— In Canada, when a homebuyer qualifies for a mortgage, it is considered proof of a person’s income.
But if a mortgage loan is offered to someone without proof of residence, the lender will not issue the loan.
That is because the federal government doesn’t require a home buyer to have a valid Canadian passport, the same requirement as Canadian citizens.
Instead, it requires proof of at least one permanent residency certificate issued by a province or territory.
So, the question is, is the mortgage loan offered to an unqualified Canadian citizen valid?
That is what a new report from the Bank of Montreal and the Canadian Mortgage and Housing Corporation (CMHC) looks into.
The report says that when mortgage lenders offer a loan to a person who doesn’t meet the residency requirement, they risk losing the loan and possibly the customer.
The CMHC says the risk is increased when a borrower is under 30 years old, or is under age 25 when they apply.
“We think that there are many more borrowers who will be exposed to the risk of being turned away from a mortgage due to residency,” says Michael O’Brien, vice-president of mortgage and loan programs at the CMHC.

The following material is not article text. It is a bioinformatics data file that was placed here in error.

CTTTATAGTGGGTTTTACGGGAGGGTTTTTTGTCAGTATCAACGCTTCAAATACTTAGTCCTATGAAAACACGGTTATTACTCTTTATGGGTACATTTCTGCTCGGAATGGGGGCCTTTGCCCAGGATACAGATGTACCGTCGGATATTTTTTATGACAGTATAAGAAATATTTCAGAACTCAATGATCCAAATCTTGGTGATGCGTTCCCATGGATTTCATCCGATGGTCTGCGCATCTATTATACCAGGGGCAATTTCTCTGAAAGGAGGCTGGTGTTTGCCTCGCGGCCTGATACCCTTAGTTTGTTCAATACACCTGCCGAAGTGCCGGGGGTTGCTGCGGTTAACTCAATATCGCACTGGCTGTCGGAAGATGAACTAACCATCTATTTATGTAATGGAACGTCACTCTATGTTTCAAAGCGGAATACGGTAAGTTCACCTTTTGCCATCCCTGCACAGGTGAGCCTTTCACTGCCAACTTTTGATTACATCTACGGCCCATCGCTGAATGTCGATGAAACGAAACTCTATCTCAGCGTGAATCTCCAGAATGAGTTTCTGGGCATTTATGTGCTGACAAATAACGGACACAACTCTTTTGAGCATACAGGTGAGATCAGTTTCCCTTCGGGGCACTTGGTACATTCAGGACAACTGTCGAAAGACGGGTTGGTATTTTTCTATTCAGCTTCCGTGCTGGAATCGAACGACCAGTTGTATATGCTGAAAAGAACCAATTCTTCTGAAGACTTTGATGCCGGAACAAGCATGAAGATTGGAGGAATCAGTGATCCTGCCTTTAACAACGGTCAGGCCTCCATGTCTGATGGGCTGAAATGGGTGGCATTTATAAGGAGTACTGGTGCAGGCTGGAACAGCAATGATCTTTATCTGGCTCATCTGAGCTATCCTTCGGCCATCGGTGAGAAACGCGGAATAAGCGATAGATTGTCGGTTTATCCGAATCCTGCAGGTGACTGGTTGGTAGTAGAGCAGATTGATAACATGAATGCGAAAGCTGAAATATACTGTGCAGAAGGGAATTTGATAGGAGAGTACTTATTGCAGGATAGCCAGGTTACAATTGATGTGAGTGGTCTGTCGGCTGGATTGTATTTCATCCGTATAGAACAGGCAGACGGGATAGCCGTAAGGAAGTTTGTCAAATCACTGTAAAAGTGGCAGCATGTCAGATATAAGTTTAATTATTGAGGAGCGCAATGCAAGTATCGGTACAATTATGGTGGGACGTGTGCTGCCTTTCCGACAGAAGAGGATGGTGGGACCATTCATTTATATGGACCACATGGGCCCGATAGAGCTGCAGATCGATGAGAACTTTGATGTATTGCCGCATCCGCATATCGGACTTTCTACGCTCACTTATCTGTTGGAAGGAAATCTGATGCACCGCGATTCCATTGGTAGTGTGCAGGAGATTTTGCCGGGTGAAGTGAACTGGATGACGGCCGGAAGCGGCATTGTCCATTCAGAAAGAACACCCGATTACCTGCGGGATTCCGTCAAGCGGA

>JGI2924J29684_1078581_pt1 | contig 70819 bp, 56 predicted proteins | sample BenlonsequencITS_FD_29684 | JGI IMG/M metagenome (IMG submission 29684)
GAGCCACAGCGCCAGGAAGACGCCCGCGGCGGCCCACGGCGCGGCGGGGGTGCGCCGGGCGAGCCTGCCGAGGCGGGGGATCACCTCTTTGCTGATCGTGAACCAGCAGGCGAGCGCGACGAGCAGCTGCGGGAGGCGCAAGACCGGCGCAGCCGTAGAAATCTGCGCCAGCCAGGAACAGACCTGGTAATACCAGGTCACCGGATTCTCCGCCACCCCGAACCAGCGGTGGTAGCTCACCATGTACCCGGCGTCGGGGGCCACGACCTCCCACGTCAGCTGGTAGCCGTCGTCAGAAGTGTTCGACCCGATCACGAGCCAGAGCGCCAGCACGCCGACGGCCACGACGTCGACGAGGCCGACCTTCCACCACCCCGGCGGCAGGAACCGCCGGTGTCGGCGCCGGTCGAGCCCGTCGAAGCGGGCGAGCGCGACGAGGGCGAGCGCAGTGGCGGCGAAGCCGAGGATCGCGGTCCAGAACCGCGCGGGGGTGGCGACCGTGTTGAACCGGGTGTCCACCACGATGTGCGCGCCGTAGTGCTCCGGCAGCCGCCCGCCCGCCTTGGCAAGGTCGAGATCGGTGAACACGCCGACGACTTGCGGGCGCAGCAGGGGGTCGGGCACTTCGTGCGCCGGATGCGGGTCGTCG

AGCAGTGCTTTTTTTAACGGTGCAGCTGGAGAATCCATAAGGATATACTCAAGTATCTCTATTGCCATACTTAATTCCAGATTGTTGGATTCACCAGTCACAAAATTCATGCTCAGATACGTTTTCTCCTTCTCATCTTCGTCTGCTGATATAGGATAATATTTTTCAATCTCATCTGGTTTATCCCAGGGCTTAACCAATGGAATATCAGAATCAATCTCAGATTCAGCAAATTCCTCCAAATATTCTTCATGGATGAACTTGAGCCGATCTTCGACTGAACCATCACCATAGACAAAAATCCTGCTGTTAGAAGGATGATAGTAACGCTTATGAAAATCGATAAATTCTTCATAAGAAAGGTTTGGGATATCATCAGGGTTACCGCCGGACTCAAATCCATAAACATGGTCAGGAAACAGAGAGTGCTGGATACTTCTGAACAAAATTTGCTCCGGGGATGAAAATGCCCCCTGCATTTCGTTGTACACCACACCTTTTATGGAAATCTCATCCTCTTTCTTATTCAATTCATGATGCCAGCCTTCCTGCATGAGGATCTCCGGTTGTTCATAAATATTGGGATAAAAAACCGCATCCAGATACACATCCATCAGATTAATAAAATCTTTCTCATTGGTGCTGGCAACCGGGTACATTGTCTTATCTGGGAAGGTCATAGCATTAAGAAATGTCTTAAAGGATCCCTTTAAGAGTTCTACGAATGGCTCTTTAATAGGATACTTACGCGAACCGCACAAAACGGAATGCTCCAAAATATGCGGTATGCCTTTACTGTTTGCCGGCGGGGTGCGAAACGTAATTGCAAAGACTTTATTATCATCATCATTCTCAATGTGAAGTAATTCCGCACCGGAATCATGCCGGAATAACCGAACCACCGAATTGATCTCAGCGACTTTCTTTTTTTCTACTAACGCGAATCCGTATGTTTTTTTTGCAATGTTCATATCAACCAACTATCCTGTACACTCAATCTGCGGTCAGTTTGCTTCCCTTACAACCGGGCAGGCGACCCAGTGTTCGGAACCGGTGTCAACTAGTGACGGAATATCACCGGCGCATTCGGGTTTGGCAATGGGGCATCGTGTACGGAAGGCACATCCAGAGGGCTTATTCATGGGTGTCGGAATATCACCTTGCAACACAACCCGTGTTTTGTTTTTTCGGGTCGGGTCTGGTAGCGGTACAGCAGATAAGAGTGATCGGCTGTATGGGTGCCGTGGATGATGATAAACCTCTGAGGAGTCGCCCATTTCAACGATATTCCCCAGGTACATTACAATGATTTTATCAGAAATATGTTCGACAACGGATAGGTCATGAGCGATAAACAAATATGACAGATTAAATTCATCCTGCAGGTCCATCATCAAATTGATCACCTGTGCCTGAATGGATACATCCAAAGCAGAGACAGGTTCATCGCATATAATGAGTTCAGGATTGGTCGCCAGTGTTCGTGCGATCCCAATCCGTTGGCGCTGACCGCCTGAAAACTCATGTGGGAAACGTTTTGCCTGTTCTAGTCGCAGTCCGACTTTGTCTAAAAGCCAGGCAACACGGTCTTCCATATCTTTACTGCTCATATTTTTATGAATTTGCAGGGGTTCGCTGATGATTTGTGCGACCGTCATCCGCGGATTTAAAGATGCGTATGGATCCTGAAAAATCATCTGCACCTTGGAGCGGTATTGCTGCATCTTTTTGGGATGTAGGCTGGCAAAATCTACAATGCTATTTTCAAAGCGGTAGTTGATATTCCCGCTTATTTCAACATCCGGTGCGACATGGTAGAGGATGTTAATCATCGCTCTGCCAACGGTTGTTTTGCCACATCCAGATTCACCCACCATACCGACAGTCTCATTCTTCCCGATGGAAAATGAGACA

He says there are several ways that a borrower could be turned away if they don’t have a residency certificate.
A homeowner could fail to file a tax return, or have a non-resident parent or guardian file the tax return.
The loan could be denied if a loan has not been approved.
The borrower could also fail to pay a debt due, or a defaulted loan could result in foreclosure.
The risks are much greater for people with disabilities, as those with financial hardship are less likely to be eligible for a loan, O’Briensays.
“For example, a person with a disability is less likely than someone who is not to have one, so if they do have a disability, then we would be more concerned about a borrower that has a disability,” he says.
If a person has to pay for a disability-related expense, such as a wheelchair or hearing aid, or if they lose their job due to a disability or need to have the loan repaid, they may have to pay more for a second loan, which could lead to further financial hardship.
For those borrowers who can pay, a monthly payment of up to $2,500 is recommended, according to CMHC data.
In Ontario, the riskiest part of the problem is when a loan is issued to someone who has no documents, or documents that don’t meet residency requirements.CMHC says it is trying to identify the types of documents that may lead to a loan being denied, but says it can’t make any blanket recommendations about how to address this problem.